- source: Family History Library Catalog
- the following text is based on an article in Wikipedia
St. Mary Cray is now an area of southeast Greater London, and is part of the London Borough of Bromley. It was an ancient parish in the county of Kent, that was absorbed by Orpington Urban District in 1934 and has formed part of Greater London since 1965. It is located 13 miles (21 km) southeast of Charing Cross (a point considered to be the centre of London from which distances are measured).
- the following text is based on an article in Wikipedia
St Mary Cray became a market town in the thirteenth century. The privilege of holding a market on Wednesdays was granted by Edward I (1272 - 1307). Three mills are mentioned in Domesday Book of 1086.
The district being an agricultural one, the small population worked on its many fruit farms and hopfields.
The most famous of the early non-agricultural industries were the 17th-century foundries of Hodson and Hull where several famous bells were cast. Christopher Hodson made bells for Canterbury Cathedral and Oxford.
The advent of the Industrial Revolution saw brewing and paper manufacturing grow into principal industries beside the River Cray. From the early 1800s until the Depression in the 1930s, many local workers were employed at the Joynson and the William Nash paper mills.
With the expansion of the railways, the population increased rapidly.
In the 1930s the farmlands of Poverest on the west side of the river were turned over to the construction of industrial and office buildings. The factories along Cray Avenue were engaged in industries ranging from paint and ink manufacture to baking and preserved foods.
During and after the Second World War, Star Lane cemetery was to become the burial ground for several airmen of the RAF and Commonwealth Air Forces. Three Polish airmen were also buried here.
St Mary Cray has the largest groups of settled Romani and Irish Travellers in the UK. In the past, hop and soft fruit farms in the area employed large numbers of itinerant workers.
For more information, see the EN Wikipedia article St Mary Cray.
Kent Research Tips
This list has been taken from GENUKI where more places and websites for researching are listed.
Archives and Libraries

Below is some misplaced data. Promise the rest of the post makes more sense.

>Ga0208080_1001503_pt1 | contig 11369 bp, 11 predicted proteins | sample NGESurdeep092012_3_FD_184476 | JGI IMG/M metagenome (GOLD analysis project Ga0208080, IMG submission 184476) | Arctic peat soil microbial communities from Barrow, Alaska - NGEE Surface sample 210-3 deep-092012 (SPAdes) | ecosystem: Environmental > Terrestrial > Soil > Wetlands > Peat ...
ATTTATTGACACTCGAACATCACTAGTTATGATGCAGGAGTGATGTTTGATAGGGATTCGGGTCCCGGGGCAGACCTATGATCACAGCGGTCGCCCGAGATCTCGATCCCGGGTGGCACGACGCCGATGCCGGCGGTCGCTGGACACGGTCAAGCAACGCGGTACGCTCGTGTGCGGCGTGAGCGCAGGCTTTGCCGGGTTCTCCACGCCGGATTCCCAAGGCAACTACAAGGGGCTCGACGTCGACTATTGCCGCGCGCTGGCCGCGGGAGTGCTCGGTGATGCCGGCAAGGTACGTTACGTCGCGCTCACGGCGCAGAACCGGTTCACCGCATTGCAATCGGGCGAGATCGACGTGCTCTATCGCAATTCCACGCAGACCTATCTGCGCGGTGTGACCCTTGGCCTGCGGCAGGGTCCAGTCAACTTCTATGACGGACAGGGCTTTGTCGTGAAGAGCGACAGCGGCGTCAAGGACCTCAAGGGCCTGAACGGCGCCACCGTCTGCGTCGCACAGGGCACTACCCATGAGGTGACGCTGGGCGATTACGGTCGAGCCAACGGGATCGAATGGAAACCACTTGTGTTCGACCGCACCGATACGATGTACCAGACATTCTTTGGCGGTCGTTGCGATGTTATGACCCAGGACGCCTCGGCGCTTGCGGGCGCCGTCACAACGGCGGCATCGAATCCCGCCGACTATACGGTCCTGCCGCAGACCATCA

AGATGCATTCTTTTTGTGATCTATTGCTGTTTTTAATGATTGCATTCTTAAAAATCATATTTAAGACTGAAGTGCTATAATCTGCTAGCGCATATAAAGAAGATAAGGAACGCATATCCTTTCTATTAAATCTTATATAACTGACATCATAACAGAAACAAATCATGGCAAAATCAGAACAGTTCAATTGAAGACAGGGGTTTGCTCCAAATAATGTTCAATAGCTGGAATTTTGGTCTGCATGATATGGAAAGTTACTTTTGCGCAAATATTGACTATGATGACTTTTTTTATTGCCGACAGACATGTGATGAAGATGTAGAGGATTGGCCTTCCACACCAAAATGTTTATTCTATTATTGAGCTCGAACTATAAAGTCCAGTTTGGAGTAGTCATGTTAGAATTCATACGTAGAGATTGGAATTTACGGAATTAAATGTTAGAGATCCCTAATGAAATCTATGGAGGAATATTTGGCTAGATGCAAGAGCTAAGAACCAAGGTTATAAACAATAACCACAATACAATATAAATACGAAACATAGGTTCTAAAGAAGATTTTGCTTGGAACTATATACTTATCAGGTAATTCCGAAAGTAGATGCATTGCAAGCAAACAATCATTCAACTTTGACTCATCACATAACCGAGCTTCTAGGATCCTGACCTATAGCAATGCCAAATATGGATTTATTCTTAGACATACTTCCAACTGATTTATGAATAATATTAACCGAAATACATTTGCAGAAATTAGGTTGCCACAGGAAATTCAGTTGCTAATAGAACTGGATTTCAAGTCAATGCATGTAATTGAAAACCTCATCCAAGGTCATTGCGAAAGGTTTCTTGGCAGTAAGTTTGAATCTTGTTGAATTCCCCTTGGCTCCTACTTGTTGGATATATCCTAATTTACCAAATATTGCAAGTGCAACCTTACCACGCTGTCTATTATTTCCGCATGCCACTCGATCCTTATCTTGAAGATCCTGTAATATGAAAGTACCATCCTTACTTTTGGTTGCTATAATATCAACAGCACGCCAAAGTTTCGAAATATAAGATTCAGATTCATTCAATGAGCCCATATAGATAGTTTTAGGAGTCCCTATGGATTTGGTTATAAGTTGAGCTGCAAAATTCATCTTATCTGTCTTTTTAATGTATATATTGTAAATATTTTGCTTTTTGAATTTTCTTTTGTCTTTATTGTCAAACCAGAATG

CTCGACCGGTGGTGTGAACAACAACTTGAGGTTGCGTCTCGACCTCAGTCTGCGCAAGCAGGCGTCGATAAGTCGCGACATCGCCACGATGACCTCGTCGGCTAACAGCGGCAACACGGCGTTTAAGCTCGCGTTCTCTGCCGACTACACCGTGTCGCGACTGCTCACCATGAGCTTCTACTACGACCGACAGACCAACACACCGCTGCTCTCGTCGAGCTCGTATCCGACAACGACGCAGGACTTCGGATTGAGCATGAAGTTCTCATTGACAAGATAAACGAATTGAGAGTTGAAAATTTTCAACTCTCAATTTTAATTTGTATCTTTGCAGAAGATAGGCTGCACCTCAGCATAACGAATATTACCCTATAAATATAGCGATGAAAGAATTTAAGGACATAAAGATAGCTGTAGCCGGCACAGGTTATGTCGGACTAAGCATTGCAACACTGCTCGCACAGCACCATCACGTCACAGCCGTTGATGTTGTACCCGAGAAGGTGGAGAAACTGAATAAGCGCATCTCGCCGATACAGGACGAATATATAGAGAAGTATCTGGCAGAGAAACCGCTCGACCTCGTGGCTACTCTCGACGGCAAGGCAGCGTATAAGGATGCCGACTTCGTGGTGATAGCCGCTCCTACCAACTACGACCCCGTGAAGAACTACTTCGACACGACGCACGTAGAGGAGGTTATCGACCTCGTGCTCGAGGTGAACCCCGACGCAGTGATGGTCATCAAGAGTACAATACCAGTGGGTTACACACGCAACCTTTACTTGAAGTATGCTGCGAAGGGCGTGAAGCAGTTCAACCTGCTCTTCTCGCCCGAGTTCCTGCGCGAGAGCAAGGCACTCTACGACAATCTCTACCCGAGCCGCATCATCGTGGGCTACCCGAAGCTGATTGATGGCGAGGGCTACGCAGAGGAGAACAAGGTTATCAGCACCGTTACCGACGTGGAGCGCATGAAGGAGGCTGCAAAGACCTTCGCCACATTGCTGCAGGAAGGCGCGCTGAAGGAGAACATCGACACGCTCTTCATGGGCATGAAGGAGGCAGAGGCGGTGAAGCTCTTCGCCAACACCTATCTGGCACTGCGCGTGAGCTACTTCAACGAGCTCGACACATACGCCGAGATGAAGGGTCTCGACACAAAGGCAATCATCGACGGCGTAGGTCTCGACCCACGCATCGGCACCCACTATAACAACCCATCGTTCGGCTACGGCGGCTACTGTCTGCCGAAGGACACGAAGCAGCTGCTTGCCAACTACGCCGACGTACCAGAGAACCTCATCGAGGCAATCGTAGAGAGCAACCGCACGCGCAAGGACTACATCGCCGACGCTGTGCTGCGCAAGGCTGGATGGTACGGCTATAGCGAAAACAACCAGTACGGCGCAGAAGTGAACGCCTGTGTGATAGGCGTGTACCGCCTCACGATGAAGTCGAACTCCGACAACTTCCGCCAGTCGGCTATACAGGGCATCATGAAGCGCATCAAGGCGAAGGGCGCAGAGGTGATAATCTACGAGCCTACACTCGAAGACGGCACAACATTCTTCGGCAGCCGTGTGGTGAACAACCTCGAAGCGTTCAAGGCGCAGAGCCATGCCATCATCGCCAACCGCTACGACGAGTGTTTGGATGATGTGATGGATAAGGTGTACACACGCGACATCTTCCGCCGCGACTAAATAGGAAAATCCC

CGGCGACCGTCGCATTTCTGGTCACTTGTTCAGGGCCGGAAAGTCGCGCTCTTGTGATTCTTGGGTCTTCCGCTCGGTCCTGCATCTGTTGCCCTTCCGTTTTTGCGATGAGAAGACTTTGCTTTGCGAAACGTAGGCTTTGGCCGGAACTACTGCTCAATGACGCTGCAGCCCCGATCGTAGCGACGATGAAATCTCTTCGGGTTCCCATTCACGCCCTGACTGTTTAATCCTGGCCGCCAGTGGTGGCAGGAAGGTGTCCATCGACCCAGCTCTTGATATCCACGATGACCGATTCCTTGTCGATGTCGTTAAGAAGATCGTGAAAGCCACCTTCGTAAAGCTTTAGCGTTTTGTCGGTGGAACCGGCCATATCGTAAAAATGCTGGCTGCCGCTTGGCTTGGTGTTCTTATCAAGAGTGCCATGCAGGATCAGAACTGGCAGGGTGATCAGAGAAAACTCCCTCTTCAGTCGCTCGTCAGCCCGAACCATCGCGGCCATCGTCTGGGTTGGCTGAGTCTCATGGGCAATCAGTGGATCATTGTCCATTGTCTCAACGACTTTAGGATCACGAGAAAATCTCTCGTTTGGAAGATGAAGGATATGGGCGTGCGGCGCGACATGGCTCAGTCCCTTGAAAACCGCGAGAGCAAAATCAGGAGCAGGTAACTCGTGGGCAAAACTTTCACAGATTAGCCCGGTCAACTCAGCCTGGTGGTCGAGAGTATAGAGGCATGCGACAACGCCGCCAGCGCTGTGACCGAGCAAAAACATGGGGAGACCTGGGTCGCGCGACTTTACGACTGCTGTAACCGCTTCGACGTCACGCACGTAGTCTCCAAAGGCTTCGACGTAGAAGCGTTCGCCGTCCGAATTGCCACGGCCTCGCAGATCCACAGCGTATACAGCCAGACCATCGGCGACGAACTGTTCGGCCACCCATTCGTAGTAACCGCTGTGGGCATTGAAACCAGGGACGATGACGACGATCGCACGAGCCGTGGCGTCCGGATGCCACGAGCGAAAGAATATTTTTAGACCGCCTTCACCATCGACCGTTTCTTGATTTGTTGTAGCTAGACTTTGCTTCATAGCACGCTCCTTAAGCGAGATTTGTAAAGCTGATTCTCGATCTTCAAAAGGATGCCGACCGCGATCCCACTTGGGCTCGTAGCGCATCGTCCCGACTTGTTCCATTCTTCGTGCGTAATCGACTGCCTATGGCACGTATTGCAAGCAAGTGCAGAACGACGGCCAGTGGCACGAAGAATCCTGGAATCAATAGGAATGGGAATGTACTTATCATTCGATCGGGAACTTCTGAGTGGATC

Civil Registration and Census
- Steve Archer has produced a very useful round-up of the available census records for Kent - and where/from whom they are available.
- Registration Districts in Kent for the period 1837 to the present. By drilling down through the links you can follow any parish through the registration districts to which it was attached.
Family History Societies
Most of the county is divided between the Kent FHS and the North West Kent FHS.
Kent Probate Records Numerous links provided by Maureen Rawson
Greater London Research Tips
- See wiki.familysearch.org under "London" and also under "Middlesex", "Surrey" and "Kent" for key information about Greater London's jurisdictions and records, plus links to indexes, reference aids and Family History Library holdings.
- The London Metropolitan Archives (40 Northampton Road, Clerkenwell, London EC1R 0HB) holds records relating to the whole of Greater London. Ancestry (subscription necessary) has produced transcriptions and provides images of lists of baptisms, marriages, and burials in churches across Greater London. These lists start in 1813 and stretch into the 20th century.
- GENUKI has a long list of websites and archive holders in addition to London Metropolitan Archives above. (The list from GENUKI is not maintained so well that there is never a dead link in it. However, it is often worth googling the title given on the page just in case the contributor has reorganized their website.)
- GENUKI also has a list of the Archives and Local Studies Libraries for each of the boroughs of Greater London.
- The London Encyclopaedia by Ben Weinreb and Christopher Hibbert. An e-book available online through Google, originally published by Pan Macmillan. There is a search box in the left-hand pane.
- London Lives. A very useful free website for anyone researching their London ancestors between the years 1690-1800. This is a fully searchable edition of 240,000 manuscripts from eight archives and fifteen datasets, giving access to 3.35 million names.
- London Ancestor, a website belonging to one of the London family history societies, has a list of transcriptions of directories from the 18th century, listing in one case "all the squares, streets, lanes, courts, yards, alleys, &C. in and about Five Miles of the Metropolis..." In other parts of the same website are maps of various parts of 19th century London and Middlesex.
- The proceedings of the Old Bailey, London's central criminal court, 1674-1913. A fully searchable edition of the largest body of texts detailing the lives of non-elite people ever published, containing 197,745 criminal trials held at London's central criminal court. This website is free to use.
- Registration Districts in London, Registration Districts in Middlesex, Registration Districts in Surrey, Registration Districts in Kent, are lists of the registration districts used for civil registration (births, marriages and deaths, as well as the censuses). There are linked supporting lists of the parishes which made up each registration district, the dates of formation and abolition of the districts, the General Register Office numbers, and the local archive-holding place. This work has been carried out by Brett Langston under the agency of GENUKI (Genealogy United Kingdom and Ireland) and UKBMD - Births, Marriages, Deaths & Censuses on the Internet.